The complexity of this painting demonstrates how intricate Victorian art can be, something about which I have written on this blog in the past ["Victorian Painting (Part 1)"]. I bring this up again because I have organized a symposium entitled "Why Victorian Art?" that in part will address this issue. The symposium, which is free and open to the public, will be held at the City University of New York Graduate Center next week, on Friday, February 6th. My fellow PhD students Margaret R. Laster and Paul Ranogajec have been instrumental in helping organizing this. I will write more about the symposium after it is held, but for now, below is some information on the symposium. I am not officially presenting, but acting as the so-called master of ceremonies, providing opening remarks and introducing all the speakers. It's going to be a fascinating day of discussions. If you would like more information, send me an email.
In American academia, British Victorian art has been perceived pejoratively as regressive relative to French art’s trajectory toward modernism. In sharp contrast, English departments in the United States have encouraged the study of British Victorian literature since it was first set down on paper, with postmodern scholars championing Victorian literature’s handling of issues from colonialism and racism to aspects of gender and sexual identities. The Victorians were the dominant imperial power and leaders of the industrial world at the dawn of the twentieth century, but the study of Victorian visual art and culture is still largely looked upon unfavorably in the United States, with American museums only rarely mounting exhibitions about Victorian art. Recently, this trend has been slowly changing. More students are pursuing dissertation topics in the areas of British Victorian painting, sculpture, architecture, and photography. Furthermore, conferences such as the 2008 annual meeting of NAVSA acknowledge the rising importance of Victorian art, including interdisciplinary panel sessions on topics such as sculpture and global contexts, queer visualities, and Darwinism and the arts. "Why Victorian Art?" will bring together scholars to address two critical issues: why the study of Victorian art has been overlooked in the U.S., and how a closer examination of Victorian art can provide new or alternative perspectives in the study of nineteenth-century art and culture.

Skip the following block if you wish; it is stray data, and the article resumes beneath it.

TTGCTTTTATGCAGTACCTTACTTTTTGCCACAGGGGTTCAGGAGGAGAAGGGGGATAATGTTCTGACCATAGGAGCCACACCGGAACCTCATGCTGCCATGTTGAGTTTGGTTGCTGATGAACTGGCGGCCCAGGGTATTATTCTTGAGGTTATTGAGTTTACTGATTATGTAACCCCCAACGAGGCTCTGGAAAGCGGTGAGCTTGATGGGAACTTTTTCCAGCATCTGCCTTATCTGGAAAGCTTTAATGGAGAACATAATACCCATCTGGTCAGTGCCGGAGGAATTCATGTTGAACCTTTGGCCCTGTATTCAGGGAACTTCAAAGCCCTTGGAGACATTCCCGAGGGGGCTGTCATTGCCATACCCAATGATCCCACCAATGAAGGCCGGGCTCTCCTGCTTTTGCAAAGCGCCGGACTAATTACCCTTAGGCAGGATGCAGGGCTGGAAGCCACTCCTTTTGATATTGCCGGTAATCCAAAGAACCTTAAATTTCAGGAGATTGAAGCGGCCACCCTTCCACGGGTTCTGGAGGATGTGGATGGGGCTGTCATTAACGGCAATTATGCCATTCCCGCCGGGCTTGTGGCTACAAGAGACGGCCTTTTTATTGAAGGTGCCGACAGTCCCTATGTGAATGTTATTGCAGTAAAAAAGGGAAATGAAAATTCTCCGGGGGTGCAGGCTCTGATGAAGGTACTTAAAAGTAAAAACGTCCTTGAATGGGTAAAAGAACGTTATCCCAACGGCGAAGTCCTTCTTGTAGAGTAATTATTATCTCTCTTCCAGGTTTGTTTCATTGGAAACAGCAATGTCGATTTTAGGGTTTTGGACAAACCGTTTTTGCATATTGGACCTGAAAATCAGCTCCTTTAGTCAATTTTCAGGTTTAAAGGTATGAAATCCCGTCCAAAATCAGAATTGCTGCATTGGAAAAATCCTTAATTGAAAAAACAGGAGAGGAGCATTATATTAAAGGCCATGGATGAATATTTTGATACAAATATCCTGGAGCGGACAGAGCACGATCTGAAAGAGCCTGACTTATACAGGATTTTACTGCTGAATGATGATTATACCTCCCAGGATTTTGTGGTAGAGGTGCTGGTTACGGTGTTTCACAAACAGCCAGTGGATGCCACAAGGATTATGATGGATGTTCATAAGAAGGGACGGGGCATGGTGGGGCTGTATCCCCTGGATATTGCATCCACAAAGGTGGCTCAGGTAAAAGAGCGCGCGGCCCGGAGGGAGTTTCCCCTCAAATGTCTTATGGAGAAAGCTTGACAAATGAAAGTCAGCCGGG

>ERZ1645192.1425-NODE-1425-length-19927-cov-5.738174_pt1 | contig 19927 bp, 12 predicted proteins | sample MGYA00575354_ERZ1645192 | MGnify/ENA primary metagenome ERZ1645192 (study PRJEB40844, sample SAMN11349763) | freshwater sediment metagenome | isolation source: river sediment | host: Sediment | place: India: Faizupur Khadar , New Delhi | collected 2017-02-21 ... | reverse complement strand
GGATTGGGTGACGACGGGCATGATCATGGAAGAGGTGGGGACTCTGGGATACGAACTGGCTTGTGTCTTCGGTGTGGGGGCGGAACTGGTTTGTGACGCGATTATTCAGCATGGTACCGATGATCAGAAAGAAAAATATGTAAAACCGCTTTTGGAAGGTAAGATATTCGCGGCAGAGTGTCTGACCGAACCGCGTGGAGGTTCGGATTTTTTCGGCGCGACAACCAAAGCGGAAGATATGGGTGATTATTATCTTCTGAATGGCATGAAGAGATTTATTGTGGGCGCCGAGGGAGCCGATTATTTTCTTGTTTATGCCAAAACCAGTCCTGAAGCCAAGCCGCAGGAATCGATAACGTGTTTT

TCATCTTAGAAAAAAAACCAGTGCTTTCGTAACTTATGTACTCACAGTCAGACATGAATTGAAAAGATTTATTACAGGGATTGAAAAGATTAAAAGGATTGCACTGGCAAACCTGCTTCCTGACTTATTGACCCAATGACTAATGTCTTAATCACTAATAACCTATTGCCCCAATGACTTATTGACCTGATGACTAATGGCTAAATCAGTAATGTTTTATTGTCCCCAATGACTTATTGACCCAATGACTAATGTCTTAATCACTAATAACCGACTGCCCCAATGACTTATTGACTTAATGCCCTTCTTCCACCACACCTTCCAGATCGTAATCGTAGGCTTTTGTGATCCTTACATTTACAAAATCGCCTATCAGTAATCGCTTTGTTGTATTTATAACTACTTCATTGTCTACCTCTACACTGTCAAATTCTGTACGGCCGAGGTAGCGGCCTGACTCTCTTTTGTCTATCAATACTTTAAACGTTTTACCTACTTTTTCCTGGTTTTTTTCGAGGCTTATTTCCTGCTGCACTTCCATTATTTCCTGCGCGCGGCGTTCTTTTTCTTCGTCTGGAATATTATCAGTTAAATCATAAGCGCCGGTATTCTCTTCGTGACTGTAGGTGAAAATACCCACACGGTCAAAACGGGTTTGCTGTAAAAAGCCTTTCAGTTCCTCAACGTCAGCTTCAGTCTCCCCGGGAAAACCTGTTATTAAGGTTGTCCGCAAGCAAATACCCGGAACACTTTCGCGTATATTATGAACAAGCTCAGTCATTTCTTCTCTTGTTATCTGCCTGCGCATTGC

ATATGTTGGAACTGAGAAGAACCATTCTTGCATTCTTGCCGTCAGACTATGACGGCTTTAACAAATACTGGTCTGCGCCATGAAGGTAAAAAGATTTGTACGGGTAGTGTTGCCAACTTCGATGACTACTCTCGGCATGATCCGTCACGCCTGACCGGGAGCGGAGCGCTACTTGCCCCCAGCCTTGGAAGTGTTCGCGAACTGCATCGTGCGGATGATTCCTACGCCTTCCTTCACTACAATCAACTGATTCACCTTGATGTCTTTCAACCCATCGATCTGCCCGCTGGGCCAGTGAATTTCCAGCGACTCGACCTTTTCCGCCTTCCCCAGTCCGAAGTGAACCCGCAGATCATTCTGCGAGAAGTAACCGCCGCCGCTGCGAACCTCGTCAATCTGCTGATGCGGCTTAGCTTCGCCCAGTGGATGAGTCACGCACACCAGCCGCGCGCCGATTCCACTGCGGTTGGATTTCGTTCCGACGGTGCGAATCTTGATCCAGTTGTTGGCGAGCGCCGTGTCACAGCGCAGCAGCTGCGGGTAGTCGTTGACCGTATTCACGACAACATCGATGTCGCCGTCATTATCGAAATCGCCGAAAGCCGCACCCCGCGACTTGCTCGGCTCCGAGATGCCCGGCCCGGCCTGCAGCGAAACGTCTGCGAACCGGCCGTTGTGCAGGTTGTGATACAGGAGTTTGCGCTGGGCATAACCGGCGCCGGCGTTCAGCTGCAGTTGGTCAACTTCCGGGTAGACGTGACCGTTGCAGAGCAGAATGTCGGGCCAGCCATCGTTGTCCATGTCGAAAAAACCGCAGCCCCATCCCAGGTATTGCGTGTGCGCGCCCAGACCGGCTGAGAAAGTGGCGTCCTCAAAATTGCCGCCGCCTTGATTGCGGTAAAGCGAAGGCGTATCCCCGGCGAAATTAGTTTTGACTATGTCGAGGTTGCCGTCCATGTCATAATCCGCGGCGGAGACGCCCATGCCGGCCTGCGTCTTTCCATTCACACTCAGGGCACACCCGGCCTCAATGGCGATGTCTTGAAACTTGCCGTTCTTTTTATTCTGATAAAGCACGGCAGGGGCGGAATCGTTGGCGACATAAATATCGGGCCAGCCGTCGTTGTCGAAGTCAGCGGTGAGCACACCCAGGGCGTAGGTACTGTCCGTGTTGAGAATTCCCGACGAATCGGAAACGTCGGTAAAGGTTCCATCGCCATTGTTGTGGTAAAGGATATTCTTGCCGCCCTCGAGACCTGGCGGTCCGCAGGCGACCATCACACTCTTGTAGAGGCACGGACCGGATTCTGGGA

* Geoffrey Batchen (CUNY Graduate Center), "Perplexity and Embarrassment: Photography as Work"
* Jordan Bear (PhD Student, Columbia University), "Knowing Too Much?: Victorian Photography Now"
* Kathryn Moore Heleniak (Fordham University), "The Victorian Prelude: New Subjects, New Patrons, New Public Collections as Seen Through the Lens of William Mulready’s Career"
* Richard Kaye (Hunter College/CUNY Graduate Center), "You May Safely Gaze: The Conservatism of Contemporary Victorian Art Criticism"
* Margaret R. Laster (PhD Student, CUNY Graduate Center), "Victorian Art and American Gilded Age Collectors: Henry G. Marquand and Catherine Lorillard Wolfe"
* Elizabeth C. Mansfield (New York University), "What Is Victorian Art?"
* Andrea Wolk Rager (PhD Student, Yale University), "Art and Revolt: The Work of Edward Burne-Jones"
* Catherine Roach (PhD Student, Columbia University), "Why Not?: Victorian Paintings-within-Paintings"
* Jason Rosenfeld (Marymount Manhattan College), "Not Stokstad-Worthy?: Mainstreams of Modern Art and John Everett Millais"
* Talia Schaffer (Queens College/CUNY Graduate Center), "Why Victorian Crafts?"
* Peter Trippi (Editor of Fine Art Connoisseur), "The Challenges of Exhibiting Victorian Art in America: A Case Study"